General vintage slot machine related topics.
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pennymachines
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Re: Mystery 50s allwin manufacturer

Postby pennymachines » Wed Nov 21, 2012 2:57 pm

I've copied and merged into this thread Scottie's recent inquiry about the maker of two allwins because, as Gameswat has pointed out, the Allwin Supreme has the Philip Shefras badge on it, and Arrgee has spotted an unmistakable connection between this and our mystery allwins via another game called simply Allwin (above).

By Jove! I think, at last, you may have cracked it gentlemen. Good work!

Those two machines appear to bridge the gap. The Allwin Supreme provides the maker's name and although, at first, it doesn't look much like the other mystery machines, it has six visible distinctive features in common with the Allwin: the unusual shaped gallery back plate, the diagonal-slot coin entry plate, the long hinges, the diamond shaped coin cup surround, the payout knob and collar, and you turn the handle clockwise for a win.

The Allwin, with its arched door frame, is more obviously from the mystery stable and has most of the typical, features.

I would imagine these are both early examples of the type, the Supreme being the earlier.

Another notable thing about these machines is that the cases tend to be of beech or some other softwood or, in later examples, plywood. The Supreme doesn't look like oak.

As such, Morris Shefras allwins were the nearest match. They're unusual in the use of softwood cases (and later, ply) and they have the clockwise payout. It didn't make sense, though, that Morris would be making two similar but distinct sets of allwins, one with his name on, the other without. But it does make sense that the two Shefras brothers with their separate companies produced a set each.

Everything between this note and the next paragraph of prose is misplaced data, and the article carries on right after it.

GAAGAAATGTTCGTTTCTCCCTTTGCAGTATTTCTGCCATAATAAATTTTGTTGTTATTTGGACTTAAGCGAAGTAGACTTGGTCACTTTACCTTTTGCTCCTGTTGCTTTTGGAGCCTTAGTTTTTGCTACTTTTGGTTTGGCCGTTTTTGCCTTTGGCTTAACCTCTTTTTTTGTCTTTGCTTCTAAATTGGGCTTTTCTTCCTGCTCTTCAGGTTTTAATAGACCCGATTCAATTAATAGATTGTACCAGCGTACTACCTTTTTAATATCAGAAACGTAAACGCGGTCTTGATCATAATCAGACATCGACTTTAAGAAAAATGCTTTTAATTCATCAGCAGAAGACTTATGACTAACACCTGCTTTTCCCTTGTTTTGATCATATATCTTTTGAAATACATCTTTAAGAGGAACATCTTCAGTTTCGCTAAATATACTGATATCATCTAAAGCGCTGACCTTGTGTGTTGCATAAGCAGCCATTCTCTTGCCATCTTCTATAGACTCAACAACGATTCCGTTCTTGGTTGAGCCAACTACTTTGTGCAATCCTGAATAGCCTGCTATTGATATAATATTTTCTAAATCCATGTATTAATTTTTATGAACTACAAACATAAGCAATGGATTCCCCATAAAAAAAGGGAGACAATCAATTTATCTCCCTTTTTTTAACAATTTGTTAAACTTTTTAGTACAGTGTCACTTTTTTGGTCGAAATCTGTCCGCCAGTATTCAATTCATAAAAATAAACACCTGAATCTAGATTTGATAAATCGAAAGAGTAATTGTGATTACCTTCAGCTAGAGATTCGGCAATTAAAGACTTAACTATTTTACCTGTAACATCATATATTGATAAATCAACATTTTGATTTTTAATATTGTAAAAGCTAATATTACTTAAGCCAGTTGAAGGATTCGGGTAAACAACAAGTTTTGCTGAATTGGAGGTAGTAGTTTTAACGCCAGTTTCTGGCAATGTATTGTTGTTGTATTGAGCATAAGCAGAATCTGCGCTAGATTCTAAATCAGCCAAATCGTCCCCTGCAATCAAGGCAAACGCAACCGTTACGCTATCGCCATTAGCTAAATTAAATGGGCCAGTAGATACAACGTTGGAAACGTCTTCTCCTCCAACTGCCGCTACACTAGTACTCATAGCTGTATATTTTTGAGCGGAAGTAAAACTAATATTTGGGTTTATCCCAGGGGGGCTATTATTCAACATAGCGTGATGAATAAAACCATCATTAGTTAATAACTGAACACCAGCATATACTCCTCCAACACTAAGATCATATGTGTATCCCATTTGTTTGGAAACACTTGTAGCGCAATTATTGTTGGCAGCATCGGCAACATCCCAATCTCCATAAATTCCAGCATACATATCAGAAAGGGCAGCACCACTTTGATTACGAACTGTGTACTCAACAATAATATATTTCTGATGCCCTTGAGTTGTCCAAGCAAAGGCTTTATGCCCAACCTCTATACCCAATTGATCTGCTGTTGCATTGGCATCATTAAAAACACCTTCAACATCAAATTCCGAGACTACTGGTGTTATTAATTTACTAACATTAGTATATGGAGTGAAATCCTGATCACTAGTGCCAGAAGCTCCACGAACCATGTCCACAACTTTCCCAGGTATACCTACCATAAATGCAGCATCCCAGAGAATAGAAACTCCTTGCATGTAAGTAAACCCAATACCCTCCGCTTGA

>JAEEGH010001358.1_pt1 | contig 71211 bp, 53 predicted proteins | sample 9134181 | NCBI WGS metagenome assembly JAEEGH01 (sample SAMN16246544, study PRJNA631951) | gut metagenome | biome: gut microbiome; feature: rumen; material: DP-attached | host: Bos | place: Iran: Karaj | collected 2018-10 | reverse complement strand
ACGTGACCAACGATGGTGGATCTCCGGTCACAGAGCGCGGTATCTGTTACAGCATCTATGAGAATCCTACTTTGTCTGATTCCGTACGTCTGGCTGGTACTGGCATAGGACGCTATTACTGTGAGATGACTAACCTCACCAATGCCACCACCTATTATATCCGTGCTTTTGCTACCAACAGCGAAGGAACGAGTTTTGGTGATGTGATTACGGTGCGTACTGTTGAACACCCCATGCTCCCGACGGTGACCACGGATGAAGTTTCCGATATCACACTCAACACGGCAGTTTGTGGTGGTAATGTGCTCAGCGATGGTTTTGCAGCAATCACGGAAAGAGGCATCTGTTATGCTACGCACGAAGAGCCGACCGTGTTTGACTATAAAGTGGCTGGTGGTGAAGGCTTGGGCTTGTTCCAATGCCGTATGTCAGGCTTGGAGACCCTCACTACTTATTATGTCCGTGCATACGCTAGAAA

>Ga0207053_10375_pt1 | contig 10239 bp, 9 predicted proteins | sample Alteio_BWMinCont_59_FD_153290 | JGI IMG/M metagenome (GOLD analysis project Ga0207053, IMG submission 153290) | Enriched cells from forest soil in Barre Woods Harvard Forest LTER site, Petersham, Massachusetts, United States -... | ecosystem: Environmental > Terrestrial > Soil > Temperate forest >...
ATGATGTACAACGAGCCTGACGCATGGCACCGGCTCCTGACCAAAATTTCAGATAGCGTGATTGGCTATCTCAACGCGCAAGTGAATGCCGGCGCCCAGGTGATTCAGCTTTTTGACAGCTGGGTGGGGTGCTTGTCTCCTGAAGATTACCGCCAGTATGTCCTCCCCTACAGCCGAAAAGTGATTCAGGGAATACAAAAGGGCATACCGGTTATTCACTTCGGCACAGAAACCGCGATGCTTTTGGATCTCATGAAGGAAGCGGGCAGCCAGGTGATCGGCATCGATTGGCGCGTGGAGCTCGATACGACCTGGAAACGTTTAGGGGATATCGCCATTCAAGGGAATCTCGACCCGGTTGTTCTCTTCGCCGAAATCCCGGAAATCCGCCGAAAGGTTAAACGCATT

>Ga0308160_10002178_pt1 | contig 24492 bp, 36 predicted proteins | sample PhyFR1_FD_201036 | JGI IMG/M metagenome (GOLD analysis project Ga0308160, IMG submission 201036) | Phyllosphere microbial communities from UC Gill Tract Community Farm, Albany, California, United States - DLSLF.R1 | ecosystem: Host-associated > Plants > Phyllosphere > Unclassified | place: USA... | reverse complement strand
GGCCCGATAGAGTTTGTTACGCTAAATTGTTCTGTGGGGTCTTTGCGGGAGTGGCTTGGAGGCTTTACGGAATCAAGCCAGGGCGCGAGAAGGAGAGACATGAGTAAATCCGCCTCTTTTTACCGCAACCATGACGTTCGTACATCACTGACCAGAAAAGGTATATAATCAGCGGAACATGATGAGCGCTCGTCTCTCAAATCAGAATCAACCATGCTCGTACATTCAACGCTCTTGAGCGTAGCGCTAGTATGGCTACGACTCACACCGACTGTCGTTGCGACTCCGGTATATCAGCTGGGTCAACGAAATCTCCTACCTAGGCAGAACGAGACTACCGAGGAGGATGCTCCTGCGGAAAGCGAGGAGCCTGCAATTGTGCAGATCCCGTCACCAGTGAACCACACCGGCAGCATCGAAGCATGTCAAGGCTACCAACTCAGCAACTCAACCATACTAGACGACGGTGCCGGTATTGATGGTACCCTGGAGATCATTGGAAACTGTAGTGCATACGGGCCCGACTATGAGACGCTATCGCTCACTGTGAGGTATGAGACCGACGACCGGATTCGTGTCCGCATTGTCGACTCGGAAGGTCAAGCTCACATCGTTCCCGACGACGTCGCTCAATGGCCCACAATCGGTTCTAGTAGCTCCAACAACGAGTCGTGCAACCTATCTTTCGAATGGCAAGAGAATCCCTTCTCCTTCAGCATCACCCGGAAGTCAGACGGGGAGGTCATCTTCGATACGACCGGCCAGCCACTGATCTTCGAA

Of course, it's possible that Philip just distributed the Supreme, but until someone can persuade me otherwise, I'm referring to our mystery machines as Philip Shefras allwins.

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Re: Mystery 50s allwin manufacturer

Postby arrgee » Wed Nov 21, 2012 5:45 pm

Here are some pics of the mechanisms from three of these mystery manufacturers, the first is from 'The Allwin' the second is Win a Polo and the third is Win a Gum. note the internal ball runways are the same and all covered in clear plastic sheet, as per Oli Whales, but more importantly each runway has been routed out as one space and then separated by a thin strip of metal (all of the mechs from O W's I have seen have their runways routed out individually and separated by a piece of the wood backboard), another small piece of the linking jigsaw.
002 allwin mech.JPG
Polo Fruits.jpg
Win a gum.jpg

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Re: Mystery 50s allwin manufacturer

Postby pennymachines » Wed Nov 21, 2012 8:31 pm

Here's another Allwin Supreme, from VCA auction 2009, which also carries the Philip Shefras badge.
Although the cashdoor is oak (replaced?), the case is not.
allwin-supreme.jpg

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Re: Mystery 50s allwin manufacturer

Postby treefrog » Thu Nov 22, 2012 7:49 pm

OK, the inside of the electric version is already on this thread, below is a Jackpot version. Cannot see a single common part to the machines above. They are more like industrial versions of Bryans, even some plastic in there....The jackpot version has a standard 2 coin slide and massive 10 coin slide for the jackpot.
mystery.JPG

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Re: Mystery 50s allwin manufacturer

Postby pennymachines » Fri Nov 23, 2012 9:44 pm

Agreed, not much matches inside, but I put this down to the ad-hoc, piecemeal way the various models were produced, starting just after the war, and continuing into the '60s. There's great variation in the exteriors too, but just enough key features, in my opinion, to discern a common source from Allwin Supreme to Jackpot. Games like the Jackpot, Plentywin, Safari and Flash Win, with the large lower casting, appear to be the last models produced, by which time there was standardisation. Double Your Money was made both with, and without, the bottom casting.